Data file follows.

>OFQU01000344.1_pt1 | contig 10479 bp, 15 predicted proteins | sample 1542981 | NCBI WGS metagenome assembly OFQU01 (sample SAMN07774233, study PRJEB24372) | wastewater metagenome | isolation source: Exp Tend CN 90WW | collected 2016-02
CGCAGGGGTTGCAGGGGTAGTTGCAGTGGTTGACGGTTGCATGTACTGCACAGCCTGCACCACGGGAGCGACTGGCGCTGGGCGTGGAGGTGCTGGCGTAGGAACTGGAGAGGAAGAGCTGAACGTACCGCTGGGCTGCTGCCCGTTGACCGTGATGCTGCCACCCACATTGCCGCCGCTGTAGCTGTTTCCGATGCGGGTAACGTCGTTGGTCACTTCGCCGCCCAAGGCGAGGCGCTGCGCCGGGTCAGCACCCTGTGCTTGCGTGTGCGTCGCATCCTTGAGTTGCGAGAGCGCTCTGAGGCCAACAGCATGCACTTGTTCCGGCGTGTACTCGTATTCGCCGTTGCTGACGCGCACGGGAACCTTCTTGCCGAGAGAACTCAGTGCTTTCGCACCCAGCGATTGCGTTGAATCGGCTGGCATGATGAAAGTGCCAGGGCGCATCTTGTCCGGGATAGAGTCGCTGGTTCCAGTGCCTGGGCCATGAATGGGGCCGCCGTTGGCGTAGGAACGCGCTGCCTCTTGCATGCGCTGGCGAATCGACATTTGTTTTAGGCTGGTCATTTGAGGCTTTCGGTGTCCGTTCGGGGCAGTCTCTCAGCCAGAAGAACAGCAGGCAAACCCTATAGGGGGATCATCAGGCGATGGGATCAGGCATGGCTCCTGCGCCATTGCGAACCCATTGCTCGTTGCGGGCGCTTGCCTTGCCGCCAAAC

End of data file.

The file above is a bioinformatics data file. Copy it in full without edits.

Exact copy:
>OFQU01000344.1_pt1 | contig 10479 bp, 15 predicted proteins | sample 1542981 | NCBI WGS metagenome assembly OFQU01 (sample SAMN07774233, study PRJEB24372) | wastewater metagenome | isolation source: Exp Tend CN 90WW | collected 2016-02
CGCAGGGGTTGCAGGGGTAGTTGCAGTGGTTGACGGTTGCATGTACTGCACAGCCTGCACCACGGGAGCGACTGGCGCTGGGCGTGGAGGTGCTGGCGTAGGAACTGGAGAGGAAGAGCTGAACGTACCGCTGGGCTGCTGCCCGTTGACCGTGATGCTGCCACCCACATTGCCGCCGCTGTAGCTGTTTCCGATGCGGGTAACGTCGTTGGTCACTTCGCCGCCCAAGGCGAGGCGCTGCGCCGGGTCAGCACCCTGTGCTTGCGTGTGCGTCGCATCCTTGAGTTGCGAGAGCGCTCTGAGGCCAACAGCATGCACTTGTTCCGGCGTGTACTCGTATTCGCCGTTGCTGACGCGCACGGGAACCTTCTTGCCGAGAGAACTCAGTGCTTTCGCACCCAGCGATTGCGTTGAATCGGCTGGCATGATGAAAGTGCCAGGGCGCATCTTGTCCGGGATAGAGTCGCTGGTTCCAGTGCCTGGGCCATGAATGGGGCCGCCGTTGGCGTAGGAACGCGCTGCCTCTTGCATGCGCTGGCGAATCGACATTTGTTTTAGGCTGGTCATTTGAGGCTTTCGGTGTCCGTTCGGGGCAGTCTCTCAGCCAGAAGAACAGCAGGCAAACCCTATAGGGGGATCATCAGGCGATGGGATCAGGCATGGCTCCTGCGCCATTGCGAACCCATTGCTCGTTGCGGGCGCTTGCCTTGCCGCCAAAC